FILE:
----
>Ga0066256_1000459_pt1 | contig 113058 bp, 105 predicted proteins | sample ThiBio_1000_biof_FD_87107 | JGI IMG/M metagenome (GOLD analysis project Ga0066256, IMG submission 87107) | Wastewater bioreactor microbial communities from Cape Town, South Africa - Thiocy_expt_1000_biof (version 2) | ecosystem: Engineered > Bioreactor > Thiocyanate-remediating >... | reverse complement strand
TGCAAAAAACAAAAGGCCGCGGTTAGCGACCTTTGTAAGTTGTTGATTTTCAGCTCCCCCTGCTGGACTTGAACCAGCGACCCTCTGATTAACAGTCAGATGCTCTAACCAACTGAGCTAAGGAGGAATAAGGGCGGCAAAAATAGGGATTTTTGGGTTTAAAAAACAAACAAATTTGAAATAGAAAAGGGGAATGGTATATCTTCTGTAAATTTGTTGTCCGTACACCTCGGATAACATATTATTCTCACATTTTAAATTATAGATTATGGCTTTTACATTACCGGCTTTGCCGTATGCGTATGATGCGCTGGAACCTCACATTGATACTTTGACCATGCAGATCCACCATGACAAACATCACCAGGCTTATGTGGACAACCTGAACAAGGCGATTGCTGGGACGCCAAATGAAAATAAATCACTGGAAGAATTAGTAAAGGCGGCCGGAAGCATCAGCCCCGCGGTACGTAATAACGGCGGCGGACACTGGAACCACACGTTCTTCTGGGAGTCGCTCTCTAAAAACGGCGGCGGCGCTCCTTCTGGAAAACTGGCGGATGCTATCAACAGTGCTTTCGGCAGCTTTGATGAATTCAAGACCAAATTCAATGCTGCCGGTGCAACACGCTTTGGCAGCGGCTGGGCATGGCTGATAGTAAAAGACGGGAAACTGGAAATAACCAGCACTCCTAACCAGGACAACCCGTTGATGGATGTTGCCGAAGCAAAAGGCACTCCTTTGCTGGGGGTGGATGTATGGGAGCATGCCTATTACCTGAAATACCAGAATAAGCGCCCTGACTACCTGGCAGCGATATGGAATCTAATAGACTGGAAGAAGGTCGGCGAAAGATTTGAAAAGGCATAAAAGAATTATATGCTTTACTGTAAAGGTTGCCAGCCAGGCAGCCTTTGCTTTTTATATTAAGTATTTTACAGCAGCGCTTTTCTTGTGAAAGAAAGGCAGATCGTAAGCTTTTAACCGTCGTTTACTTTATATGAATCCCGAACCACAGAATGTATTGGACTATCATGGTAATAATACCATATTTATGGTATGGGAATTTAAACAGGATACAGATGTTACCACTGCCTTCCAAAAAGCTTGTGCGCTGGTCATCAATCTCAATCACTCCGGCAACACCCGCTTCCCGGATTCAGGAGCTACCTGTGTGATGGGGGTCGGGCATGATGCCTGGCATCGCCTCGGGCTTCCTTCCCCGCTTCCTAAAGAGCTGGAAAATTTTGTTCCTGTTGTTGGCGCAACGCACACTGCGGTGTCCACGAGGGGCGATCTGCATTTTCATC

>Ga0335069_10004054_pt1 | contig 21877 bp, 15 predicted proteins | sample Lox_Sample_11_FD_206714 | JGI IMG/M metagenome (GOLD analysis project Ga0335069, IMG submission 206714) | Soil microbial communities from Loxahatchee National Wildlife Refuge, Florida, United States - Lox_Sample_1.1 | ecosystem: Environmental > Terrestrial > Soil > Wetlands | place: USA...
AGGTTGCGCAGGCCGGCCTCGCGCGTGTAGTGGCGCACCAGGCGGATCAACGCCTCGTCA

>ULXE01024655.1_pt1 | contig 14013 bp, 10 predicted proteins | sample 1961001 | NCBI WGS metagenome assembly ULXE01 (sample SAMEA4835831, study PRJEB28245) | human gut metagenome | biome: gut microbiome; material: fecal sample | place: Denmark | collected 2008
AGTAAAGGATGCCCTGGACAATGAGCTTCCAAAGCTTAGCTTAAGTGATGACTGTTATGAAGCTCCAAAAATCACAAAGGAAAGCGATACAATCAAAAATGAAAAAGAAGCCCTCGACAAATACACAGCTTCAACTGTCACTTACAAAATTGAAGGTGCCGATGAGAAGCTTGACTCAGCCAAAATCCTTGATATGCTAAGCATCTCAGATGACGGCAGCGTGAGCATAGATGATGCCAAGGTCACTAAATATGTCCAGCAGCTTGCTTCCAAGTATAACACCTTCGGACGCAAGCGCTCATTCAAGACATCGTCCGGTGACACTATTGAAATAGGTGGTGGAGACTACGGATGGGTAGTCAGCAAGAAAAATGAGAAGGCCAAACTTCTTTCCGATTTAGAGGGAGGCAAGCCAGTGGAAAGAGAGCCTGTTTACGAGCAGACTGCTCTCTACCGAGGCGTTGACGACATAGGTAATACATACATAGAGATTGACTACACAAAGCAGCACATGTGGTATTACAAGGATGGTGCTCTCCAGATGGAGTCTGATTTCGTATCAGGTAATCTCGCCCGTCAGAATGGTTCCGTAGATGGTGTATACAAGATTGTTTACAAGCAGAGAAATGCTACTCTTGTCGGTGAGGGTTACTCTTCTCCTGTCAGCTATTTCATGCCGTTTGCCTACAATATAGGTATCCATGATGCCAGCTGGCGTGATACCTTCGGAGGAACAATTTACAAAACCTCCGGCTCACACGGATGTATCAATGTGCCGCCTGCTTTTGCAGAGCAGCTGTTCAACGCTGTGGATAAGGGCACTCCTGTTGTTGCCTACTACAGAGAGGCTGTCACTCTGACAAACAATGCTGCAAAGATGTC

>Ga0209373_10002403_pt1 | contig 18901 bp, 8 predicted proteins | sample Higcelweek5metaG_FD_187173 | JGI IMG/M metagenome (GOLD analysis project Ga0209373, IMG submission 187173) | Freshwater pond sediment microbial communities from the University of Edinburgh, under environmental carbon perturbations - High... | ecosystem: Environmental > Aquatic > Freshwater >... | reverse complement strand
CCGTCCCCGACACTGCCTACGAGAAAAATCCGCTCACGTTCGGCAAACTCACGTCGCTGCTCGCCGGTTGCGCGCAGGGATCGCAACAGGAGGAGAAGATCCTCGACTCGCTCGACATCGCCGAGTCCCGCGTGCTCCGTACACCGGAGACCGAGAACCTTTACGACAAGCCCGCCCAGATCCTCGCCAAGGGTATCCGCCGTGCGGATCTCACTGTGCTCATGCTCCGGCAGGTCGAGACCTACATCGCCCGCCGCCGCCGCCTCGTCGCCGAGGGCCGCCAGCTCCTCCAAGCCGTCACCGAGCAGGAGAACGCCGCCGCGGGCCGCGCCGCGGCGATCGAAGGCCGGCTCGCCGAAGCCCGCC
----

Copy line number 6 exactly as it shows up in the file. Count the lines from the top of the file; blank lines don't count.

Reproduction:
AGTAAAGGATGCCCTGGACAATGAGCTTCCAAAGCTTAGCTTAAGTGATGACTGTTATGAAGCTCCAAAAATCACAAAGGAAAGCGATACAATCAAAAATGAAAAAGAAGCCCTCGACAAATACACAGCTTCAACTGTCACTTACAAAATTGAAGGTGCCGATGAGAAGCTTGACTCAGCCAAAATCCTTGATATGCTAAGCATCTCAGATGACGGCAGCGTGAGCATAGATGATGCCAAGGTCACTAAATATGTCCAGCAGCTTGCTTCCAAGTATAACACCTTCGGACGCAAGCGCTCATTCAAGACATCGTCCGGTGACACTATTGAAATAGGTGGTGGAGACTACGGATGGGTAGTCAGCAAGAAAAATGAGAAGGCCAAACTTCTTTCCGATTTAGAGGGAGGCAAGCCAGTGGAAAGAGAGCCTGTTTACGAGCAGACTGCTCTCTACCGAGGCGTTGACGACATAGGTAATACATACATAGAGATTGACTACACAAAGCAGCACATGTGGTATTACAAGGATGGTGCTCTCCAGATGGAGTCTGATTTCGTATCAGGTAATCTCGCCCGTCAGAATGGTTCCGTAGATGGTGTATACAAGATTGTTTACAAGCAGAGAAATGCTACTCTTGTCGGTGAGGGTTACTCTTCTCCTGTCAGCTATTTCATGCCGTTTGCCTACAATATAGGTATCCATGATGCCAGCTGGCGTGATACCTTCGGAGGAACAATTTACAAAACCTCCGGCTCACACGGATGTATCAATGTGCCGCCTGCTTTTGCAGAGCAGCTGTTCAACGCTGTGGATAAGGGCACTCCTGTTGTTGCCTACTACAGAGAGGCTGTCACTCTGACAAACAATGCTGCAAAGATGTC